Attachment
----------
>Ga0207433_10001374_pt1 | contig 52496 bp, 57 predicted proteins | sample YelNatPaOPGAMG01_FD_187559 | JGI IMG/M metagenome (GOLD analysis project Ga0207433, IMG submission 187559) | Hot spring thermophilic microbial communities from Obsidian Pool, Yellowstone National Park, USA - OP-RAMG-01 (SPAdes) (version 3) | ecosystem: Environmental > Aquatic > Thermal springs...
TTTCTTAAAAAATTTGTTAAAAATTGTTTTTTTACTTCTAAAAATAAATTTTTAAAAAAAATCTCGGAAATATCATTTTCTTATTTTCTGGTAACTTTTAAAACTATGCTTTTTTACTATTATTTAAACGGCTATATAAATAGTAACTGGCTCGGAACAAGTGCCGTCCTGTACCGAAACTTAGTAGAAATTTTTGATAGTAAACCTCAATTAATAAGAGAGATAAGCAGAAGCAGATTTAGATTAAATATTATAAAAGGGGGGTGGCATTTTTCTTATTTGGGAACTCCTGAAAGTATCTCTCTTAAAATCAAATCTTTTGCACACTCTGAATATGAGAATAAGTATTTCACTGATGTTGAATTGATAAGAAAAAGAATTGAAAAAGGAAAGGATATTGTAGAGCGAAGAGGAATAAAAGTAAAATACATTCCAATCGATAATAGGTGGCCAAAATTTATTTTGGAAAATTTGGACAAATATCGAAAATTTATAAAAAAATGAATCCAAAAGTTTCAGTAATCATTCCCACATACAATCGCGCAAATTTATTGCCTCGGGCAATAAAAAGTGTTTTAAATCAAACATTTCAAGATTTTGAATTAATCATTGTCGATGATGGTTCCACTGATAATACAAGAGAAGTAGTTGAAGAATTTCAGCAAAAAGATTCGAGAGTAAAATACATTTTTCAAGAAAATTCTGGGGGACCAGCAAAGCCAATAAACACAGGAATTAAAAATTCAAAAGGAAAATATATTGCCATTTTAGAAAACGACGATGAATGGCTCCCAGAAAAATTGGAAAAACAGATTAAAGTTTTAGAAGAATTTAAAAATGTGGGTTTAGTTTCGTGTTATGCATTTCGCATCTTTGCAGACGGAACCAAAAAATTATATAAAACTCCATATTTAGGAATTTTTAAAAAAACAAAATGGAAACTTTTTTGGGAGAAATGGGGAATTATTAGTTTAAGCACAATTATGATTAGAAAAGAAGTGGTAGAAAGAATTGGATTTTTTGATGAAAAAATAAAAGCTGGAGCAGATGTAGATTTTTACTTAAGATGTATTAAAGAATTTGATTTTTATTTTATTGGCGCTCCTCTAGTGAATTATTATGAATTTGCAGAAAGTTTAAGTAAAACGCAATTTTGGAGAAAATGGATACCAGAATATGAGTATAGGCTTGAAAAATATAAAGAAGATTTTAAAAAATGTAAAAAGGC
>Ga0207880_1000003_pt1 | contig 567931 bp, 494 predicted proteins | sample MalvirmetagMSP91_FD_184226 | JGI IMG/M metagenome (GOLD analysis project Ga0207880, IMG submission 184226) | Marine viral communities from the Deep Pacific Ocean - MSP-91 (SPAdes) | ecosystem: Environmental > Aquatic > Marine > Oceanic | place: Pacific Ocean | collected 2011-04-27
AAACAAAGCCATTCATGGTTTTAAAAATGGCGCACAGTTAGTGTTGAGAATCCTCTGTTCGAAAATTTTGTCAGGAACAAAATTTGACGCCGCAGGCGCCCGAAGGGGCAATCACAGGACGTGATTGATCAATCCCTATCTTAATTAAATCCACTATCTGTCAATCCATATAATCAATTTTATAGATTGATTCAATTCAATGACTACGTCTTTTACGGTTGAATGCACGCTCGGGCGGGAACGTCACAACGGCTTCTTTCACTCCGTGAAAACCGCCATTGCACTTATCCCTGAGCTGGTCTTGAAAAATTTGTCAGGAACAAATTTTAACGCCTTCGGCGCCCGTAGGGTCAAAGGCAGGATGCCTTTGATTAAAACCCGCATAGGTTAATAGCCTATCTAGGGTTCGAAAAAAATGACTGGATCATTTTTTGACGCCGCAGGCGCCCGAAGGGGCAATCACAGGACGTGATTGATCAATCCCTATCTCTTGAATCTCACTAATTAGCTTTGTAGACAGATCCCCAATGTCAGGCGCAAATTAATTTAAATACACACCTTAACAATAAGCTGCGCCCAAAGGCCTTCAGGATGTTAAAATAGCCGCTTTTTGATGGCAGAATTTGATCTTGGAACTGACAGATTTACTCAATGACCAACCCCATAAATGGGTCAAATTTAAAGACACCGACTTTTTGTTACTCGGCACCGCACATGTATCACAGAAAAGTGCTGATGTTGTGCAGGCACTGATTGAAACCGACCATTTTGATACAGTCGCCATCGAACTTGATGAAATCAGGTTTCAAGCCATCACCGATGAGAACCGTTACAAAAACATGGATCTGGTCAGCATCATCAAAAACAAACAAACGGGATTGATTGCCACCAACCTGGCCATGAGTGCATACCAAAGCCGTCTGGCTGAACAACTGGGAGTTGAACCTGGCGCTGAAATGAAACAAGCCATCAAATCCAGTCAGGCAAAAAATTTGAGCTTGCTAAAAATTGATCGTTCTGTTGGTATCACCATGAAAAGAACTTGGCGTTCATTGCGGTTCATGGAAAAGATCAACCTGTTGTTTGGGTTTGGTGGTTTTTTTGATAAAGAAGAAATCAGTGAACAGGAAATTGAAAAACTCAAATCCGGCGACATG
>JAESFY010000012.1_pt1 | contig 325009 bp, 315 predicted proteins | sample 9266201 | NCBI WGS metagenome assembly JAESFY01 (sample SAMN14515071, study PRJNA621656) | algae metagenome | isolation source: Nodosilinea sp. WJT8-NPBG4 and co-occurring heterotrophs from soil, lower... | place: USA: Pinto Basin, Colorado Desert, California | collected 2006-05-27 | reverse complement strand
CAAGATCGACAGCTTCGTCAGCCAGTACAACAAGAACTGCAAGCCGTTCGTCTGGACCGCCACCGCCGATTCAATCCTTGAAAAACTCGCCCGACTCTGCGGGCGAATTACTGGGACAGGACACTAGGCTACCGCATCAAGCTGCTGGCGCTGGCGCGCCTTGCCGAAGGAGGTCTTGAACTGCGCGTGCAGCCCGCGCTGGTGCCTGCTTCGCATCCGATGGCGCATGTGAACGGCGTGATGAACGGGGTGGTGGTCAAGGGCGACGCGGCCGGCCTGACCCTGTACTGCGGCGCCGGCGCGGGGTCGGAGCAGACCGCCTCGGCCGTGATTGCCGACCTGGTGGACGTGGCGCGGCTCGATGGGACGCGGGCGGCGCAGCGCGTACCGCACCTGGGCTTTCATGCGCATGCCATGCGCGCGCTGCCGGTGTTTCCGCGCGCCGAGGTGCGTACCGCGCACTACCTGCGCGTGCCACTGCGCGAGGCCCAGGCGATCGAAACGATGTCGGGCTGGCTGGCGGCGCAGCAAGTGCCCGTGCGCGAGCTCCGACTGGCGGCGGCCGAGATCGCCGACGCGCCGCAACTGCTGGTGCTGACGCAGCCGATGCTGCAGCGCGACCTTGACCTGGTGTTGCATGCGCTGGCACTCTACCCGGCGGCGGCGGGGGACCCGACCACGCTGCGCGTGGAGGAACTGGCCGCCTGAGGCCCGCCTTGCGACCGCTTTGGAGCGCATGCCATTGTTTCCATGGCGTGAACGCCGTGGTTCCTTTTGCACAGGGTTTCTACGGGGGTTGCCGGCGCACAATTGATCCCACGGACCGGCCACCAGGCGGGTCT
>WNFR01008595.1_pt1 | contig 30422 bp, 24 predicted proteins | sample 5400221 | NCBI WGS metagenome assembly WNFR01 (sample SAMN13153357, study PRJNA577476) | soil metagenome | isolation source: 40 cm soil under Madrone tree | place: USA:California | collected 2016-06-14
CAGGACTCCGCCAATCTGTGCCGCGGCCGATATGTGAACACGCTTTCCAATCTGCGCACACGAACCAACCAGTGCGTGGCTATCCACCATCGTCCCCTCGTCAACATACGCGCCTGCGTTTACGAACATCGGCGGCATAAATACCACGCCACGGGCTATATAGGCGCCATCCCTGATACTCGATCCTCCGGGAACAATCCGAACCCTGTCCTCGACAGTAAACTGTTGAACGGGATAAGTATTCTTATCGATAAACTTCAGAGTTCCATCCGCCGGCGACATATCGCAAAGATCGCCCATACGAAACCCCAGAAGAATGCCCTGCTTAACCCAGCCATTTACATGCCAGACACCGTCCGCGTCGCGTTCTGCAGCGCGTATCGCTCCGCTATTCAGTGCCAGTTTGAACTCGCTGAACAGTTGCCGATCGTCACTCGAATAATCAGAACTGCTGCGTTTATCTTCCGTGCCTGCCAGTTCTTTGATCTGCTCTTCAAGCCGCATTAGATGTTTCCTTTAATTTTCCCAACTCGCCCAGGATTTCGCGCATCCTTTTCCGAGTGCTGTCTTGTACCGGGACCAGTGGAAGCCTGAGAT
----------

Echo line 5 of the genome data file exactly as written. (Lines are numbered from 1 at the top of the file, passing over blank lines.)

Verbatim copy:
>JAESFY010000012.1_pt1 | contig 325009 bp, 315 predicted proteins | sample 9266201 | NCBI WGS metagenome assembly JAESFY01 (sample SAMN14515071, study PRJNA621656) | algae metagenome | isolation source: Nodosilinea sp. WJT8-NPBG4 and co-occurring heterotrophs from soil, lower... | place: USA: Pinto Basin, Colorado Desert, California | collected 2006-05-27 | reverse complement strand